JOURNAL ARTICLE

Botulinum toxin injection for treatment of spasmodic dysphonia: experience at Srinagarind Hospital

Supaporn Srirompotong, Patchareeporn Saeseow, Rattana Taweesaengsuksakul, Samerduan Kharmwan, Somchai Srirompotong
Journal of the Medical Association of Thailand 2006, 89 (12): 2077-80
17214059

BACKGROUND: Spasmodic dysphonia (SD) is a focal dystonia and adductor SD is the most common form. The standard treatment for adductor SD is EMG-guided, transcutaneous injections of botulinum toxin into the thyroarytenoid muscle.

OBJECTIVE: Report the clinical presentation of SD, treatment with botulinum toxin injection, injection technique, results, and adverse effects.

MATERIAL AND METHOD: A reviewed of clinical records of patients diagnosed with SD at the Voice Clinic between April 1999 and December 2004 at Srinagarind Hospital, Khon Kaen University, Thailand. Thirty-seven patients were identified but only twenty-five were treated with EMG-guided botulinum toxin injection to the thyroarytenoid muscle.

RESULTS: In the presented 37 patients, SD was more common in women (89%) than men (11%). The median duration of symptoms prior to diagnosis was 12 months: all were the adductor type. The average age at onset was 46 years. The presenting symptoms included influence to the voice (84%), hoarseness (70%), strained or strangled voice (65%), decreased loudness (27%), and breathy voice (22%). A vocal tremor coexisted with dystonia in 60% of the presented patients. Treatment with botulinum toxin injection was carried out on 25 patients for 78 injections (mean, 3 per patient). The time for botulinum toxin to take effect averaged 2.3 days (peak effect, 7 days). The patients received substantial relief from their SD symptoms, an average functional improvement of 39.2% (37.6% initially vs. 76.8% finally). Patients' best voice was achieved within one week and persisted for an average of 13.6 weeks. Side effects from the injections included mild breathiness (68%) and mild choking on fluid (56%). After injection, decreased potential for volume was a common complaint, but since all of the patients experienced increased fluency, they were satisfied. Almost all of the patients returned for repeat injections when the benefit diminished.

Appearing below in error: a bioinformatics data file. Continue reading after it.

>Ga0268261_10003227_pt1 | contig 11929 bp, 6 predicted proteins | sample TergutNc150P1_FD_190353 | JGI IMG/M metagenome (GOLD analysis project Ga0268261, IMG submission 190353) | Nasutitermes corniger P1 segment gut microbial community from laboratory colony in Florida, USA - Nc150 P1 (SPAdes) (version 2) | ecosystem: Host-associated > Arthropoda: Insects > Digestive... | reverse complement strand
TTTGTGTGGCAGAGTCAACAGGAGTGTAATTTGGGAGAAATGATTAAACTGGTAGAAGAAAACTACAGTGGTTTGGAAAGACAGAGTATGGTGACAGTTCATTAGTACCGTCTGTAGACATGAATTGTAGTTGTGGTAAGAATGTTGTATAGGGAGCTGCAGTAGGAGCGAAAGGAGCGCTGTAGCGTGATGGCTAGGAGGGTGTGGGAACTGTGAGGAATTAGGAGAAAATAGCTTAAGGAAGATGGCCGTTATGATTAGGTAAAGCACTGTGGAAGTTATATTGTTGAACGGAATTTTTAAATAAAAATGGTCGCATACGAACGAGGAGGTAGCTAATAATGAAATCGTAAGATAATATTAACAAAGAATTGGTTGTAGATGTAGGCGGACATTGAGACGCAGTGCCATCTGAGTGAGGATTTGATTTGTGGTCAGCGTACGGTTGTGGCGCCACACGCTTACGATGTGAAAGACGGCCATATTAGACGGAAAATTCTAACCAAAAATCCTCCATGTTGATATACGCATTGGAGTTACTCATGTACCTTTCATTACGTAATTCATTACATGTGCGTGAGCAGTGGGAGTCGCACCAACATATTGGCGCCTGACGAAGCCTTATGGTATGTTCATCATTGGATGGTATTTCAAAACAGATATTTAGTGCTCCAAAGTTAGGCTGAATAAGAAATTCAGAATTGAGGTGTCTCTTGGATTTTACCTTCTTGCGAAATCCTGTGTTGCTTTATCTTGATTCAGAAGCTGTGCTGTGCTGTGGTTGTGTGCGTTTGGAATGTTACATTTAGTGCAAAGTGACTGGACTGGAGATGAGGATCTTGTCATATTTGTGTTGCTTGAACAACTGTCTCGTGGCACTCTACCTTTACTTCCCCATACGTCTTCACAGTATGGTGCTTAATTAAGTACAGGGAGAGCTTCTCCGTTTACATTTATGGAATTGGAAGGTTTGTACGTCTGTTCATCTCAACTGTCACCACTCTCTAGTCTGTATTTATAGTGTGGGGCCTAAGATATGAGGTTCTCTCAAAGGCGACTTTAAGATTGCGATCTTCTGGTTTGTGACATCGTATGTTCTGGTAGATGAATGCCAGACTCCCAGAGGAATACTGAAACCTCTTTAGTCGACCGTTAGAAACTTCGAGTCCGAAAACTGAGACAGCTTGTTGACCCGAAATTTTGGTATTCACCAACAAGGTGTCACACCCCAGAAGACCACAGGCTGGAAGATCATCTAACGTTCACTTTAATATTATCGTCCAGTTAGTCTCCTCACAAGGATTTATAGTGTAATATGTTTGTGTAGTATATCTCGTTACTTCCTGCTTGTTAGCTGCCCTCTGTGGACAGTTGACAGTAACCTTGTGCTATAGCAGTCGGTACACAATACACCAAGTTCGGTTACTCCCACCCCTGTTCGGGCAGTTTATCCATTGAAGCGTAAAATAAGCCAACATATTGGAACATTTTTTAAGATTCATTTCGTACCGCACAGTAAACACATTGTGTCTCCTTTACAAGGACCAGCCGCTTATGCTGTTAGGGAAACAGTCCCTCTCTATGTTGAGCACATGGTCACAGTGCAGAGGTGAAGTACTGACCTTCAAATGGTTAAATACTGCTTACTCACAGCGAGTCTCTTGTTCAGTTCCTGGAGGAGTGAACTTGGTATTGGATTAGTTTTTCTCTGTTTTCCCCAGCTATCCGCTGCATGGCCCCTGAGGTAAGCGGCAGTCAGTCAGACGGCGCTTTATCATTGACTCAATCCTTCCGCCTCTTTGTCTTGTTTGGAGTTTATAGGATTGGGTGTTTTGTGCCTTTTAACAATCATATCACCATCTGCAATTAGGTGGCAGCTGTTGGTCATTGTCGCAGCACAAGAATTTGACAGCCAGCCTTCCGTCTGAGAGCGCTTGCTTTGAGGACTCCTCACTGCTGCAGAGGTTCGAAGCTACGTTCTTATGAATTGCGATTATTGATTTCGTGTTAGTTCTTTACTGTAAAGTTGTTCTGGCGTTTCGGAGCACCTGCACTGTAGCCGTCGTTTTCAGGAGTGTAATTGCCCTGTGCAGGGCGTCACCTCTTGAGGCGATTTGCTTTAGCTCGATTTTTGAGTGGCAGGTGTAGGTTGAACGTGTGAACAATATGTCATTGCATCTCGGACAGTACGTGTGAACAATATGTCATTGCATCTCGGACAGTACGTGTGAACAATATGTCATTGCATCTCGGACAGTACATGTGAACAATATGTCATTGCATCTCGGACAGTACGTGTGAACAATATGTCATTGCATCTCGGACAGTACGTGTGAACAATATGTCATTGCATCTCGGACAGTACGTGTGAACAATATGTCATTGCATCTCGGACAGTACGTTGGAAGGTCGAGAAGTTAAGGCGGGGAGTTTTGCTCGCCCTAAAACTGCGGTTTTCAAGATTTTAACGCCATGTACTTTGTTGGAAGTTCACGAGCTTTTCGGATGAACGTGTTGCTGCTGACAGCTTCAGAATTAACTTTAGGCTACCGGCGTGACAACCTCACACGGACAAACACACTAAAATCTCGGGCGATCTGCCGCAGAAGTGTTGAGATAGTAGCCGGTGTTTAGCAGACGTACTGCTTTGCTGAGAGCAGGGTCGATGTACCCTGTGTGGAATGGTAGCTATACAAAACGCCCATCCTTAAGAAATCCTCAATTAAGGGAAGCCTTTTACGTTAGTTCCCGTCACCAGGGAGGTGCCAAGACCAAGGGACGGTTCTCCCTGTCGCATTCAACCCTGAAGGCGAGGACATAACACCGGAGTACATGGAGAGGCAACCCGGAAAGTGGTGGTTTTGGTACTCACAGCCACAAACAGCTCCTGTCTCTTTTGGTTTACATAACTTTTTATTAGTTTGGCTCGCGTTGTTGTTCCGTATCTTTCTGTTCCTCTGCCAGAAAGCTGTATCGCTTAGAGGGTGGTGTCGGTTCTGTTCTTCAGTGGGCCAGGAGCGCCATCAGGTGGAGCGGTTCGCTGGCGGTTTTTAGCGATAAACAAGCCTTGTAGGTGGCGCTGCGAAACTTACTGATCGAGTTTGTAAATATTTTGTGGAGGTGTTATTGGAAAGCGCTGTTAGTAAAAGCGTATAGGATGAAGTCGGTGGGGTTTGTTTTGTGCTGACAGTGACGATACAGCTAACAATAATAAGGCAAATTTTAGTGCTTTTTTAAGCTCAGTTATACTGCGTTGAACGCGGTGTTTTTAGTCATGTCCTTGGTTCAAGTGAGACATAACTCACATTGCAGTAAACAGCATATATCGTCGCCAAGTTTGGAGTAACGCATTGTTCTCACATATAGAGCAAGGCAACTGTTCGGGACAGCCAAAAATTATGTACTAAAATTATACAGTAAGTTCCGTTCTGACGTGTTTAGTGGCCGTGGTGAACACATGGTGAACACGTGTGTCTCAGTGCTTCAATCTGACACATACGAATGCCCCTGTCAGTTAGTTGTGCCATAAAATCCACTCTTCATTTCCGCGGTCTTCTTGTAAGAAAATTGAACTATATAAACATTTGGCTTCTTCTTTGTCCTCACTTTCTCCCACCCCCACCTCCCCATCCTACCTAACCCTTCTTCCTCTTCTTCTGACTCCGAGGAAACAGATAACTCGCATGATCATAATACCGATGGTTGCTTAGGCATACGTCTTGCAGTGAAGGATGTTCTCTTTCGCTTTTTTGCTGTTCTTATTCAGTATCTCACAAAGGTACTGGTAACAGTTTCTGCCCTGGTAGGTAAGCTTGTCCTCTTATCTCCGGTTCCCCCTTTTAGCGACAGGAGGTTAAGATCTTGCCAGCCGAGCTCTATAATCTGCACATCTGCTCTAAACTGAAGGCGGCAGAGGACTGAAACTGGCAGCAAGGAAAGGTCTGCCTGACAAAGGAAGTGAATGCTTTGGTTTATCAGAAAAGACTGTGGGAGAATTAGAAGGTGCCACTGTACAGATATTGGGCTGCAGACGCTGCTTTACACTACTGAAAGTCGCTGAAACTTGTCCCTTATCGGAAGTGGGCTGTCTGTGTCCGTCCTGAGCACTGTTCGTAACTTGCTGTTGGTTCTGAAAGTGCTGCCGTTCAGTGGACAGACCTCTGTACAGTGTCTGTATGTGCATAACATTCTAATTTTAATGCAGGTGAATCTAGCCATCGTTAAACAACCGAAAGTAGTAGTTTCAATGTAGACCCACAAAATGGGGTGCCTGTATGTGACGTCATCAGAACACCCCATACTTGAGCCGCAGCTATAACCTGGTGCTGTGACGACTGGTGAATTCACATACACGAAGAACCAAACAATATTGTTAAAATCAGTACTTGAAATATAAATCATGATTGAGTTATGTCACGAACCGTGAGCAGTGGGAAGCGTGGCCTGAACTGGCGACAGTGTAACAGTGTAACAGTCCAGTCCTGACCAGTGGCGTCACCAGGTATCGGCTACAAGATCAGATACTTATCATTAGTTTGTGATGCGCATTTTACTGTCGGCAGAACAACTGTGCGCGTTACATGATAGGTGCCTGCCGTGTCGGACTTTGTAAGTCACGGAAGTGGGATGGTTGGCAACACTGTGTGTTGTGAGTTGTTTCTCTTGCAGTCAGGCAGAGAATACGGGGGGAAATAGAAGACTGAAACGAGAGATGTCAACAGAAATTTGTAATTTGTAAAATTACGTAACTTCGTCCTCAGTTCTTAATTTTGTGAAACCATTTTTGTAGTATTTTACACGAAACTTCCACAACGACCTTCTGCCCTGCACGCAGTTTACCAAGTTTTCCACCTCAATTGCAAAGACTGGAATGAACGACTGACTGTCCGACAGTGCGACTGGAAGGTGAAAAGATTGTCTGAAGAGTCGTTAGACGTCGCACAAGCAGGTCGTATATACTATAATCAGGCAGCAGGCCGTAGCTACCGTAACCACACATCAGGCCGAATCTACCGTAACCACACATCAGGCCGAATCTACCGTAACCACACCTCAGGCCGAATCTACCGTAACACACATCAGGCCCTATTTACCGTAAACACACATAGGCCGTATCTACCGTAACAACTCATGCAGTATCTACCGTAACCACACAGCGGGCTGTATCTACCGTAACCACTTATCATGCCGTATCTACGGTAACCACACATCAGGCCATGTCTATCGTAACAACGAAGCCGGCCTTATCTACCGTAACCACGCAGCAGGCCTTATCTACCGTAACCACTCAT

CONCLUSION: Botulinum toxin therapy has become the standard care for the treatment of SD. An acceptable and flexible treatment plan to produce a balance between decreased spasms and loss of function must be developed for each patient.

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